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Mask, subst. 1) a cover for the face (used by the poet only in speaking of women; cf. Vizard); worn to preserve the complexion: “her sun-expelling m.” Gent. IV, 4, 158. “my m., to defend my beauty,” Troil. I, 2, 286. “with faces fit for --s, or rather fairer than those for preservation cased, or shame,” Cymb. V, 3, 21. cf. LLL II, 124. V, 2, 245. Wint. IV, 4, 223. Oth. IV, 2, 9. Black masks worn by ladies at the theatres: “as these black --s proclaim an enshield beauty,” Meas. II, 4, 79. “these happy --s that kiss fair ladies' brows being black put us in mind they hide the fair,” Rom. I, 1, 236. Masks worn by players performing a woman's part: “let not me play a woman; I have a beard coming. That's all one: you shall play it in a m.” Mids. I, 2, 52.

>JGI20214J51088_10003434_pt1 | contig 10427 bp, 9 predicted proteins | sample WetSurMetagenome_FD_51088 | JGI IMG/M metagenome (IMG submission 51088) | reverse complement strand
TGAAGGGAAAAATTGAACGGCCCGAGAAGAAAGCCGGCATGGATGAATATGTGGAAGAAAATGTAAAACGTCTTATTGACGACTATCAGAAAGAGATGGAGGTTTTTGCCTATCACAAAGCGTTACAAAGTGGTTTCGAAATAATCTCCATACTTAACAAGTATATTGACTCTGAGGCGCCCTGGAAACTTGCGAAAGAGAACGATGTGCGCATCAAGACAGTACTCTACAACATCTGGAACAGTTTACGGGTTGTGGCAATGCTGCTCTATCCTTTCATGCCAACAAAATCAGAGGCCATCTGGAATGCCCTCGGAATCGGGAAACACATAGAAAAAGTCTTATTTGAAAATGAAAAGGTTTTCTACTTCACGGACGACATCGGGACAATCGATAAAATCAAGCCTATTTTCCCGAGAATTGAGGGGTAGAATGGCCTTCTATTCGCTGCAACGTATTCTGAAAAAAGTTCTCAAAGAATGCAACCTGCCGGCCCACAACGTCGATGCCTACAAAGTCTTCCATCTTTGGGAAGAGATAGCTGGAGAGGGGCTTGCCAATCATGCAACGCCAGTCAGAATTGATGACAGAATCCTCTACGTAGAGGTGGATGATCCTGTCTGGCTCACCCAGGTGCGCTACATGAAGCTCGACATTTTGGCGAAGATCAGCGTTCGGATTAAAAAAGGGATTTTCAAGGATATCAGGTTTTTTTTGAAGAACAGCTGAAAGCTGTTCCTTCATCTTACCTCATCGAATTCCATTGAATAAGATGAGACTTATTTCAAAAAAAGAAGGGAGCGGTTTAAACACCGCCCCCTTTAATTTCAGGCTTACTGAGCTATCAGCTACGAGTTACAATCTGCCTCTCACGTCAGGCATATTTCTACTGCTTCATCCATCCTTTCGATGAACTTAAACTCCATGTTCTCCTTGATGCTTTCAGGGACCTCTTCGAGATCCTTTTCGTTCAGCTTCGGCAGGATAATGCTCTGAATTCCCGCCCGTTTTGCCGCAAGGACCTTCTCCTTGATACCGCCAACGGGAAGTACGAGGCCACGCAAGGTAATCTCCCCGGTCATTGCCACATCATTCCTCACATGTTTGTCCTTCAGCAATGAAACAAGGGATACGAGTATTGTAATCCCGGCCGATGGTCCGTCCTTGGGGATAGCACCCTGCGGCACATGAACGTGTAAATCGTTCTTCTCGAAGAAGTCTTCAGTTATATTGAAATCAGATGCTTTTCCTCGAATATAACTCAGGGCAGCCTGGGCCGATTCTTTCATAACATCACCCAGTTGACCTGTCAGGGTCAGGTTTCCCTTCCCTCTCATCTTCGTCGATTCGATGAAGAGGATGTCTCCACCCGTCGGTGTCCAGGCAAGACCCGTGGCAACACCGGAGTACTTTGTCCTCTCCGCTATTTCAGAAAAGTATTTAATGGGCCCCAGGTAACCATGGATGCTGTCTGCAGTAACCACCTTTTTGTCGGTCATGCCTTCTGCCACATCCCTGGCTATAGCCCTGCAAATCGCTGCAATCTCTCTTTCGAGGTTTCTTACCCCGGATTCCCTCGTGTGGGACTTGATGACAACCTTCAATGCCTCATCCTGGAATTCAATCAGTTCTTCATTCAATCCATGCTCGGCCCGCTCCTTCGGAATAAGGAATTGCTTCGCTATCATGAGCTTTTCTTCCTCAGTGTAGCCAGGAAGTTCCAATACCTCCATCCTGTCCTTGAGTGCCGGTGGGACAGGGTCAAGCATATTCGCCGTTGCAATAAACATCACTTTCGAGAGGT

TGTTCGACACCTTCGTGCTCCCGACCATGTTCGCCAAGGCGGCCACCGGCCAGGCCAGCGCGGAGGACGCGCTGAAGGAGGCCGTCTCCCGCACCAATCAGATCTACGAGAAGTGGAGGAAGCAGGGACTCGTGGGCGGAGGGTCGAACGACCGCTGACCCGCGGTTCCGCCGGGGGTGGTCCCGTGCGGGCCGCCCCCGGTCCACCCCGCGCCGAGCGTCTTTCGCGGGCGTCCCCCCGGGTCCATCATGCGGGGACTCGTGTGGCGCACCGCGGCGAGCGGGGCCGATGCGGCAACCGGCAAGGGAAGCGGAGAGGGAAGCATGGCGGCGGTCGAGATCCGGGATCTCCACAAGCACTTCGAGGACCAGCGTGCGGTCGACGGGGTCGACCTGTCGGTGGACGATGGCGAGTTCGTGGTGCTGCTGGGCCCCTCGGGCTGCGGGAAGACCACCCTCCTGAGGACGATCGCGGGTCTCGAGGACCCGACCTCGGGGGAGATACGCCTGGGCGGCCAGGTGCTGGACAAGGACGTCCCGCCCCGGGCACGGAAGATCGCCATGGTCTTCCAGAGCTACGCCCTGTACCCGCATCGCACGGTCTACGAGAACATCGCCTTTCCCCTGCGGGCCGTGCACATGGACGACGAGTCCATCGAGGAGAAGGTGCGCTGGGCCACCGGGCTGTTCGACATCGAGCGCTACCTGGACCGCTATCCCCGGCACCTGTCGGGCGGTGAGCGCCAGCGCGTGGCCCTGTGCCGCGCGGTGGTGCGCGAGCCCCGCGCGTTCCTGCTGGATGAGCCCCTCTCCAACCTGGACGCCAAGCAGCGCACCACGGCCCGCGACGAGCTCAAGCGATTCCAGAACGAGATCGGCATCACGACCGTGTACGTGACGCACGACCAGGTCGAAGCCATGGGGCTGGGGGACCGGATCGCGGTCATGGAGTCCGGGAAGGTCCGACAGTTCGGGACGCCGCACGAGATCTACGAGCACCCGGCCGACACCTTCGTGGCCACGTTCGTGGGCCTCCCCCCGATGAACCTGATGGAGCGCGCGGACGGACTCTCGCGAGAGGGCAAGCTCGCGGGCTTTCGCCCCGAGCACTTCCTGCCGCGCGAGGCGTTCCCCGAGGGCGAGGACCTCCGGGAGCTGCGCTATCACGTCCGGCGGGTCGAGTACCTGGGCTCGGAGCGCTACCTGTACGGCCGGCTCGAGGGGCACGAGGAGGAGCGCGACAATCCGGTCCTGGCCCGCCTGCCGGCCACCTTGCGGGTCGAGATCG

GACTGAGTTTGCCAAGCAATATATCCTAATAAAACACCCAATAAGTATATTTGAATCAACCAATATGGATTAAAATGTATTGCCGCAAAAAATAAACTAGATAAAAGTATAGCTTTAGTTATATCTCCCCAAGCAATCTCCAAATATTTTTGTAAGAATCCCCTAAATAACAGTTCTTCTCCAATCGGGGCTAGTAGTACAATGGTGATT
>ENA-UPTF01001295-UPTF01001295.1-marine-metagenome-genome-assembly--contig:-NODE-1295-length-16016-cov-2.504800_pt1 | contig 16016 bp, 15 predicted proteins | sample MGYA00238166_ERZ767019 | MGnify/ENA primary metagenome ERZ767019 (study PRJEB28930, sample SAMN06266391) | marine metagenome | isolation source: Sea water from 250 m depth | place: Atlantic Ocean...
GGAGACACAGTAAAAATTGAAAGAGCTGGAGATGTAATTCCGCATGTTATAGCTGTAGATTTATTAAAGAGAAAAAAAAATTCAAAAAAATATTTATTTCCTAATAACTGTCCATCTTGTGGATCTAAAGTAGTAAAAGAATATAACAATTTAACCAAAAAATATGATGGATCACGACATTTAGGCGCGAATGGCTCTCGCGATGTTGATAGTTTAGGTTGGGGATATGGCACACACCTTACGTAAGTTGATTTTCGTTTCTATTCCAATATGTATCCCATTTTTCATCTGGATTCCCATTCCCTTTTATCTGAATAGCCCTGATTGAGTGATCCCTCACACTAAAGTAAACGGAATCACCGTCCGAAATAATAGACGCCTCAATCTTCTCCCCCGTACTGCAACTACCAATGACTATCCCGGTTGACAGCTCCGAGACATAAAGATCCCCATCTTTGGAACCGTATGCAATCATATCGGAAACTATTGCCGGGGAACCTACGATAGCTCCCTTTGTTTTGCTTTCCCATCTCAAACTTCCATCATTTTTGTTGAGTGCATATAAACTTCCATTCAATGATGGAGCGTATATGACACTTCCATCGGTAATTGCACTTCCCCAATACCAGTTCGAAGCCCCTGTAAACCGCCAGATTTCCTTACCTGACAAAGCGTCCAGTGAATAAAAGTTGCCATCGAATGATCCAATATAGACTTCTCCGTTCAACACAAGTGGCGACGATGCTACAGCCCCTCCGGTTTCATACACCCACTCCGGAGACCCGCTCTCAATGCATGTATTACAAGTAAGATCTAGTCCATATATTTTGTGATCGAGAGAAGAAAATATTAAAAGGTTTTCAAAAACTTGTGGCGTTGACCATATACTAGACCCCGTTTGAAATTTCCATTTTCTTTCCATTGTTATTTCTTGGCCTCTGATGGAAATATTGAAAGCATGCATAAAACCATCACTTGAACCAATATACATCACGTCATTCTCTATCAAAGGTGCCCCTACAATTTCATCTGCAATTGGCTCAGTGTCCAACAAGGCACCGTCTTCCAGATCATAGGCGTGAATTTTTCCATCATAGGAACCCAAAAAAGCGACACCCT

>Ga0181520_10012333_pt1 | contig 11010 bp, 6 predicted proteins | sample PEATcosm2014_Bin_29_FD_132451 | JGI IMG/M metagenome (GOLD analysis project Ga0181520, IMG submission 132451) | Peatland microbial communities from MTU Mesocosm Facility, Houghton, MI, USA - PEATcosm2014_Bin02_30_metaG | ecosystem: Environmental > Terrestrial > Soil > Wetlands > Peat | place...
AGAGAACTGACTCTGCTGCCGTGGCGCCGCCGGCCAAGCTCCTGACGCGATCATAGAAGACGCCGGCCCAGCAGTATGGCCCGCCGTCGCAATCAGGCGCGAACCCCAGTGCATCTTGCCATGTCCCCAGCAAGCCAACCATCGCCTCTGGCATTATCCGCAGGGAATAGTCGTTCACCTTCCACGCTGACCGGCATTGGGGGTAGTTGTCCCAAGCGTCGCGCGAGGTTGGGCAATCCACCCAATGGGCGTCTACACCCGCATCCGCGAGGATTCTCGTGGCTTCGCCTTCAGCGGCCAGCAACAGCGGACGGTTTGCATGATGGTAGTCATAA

Metaphorically, applied to men as well as women: “stain my favours in a bloody m.” H4A III, 2, 136. “death put on his ugliest m.” H4B I, 1, 66. “thou knowest the m. of night is on my face,” Rom. II, 2, 85.
2) a diversion or procession in which the company wear masks, a masquerade: “revels, dances, --s,” LLL IV, 3, 379. “what --s, what dances,” Mids. V, 32. “will you prepare you for this m. to-night,” Merch. II, 4, 23. II, 5, 23. II, 5, 23 II, 6, 64. Tw. I, 3, 121. John V, 2, 132. H8 I, 1, 26. Troil. I, 3, 84. Rom. I, 4, 48. I, 5, 35.
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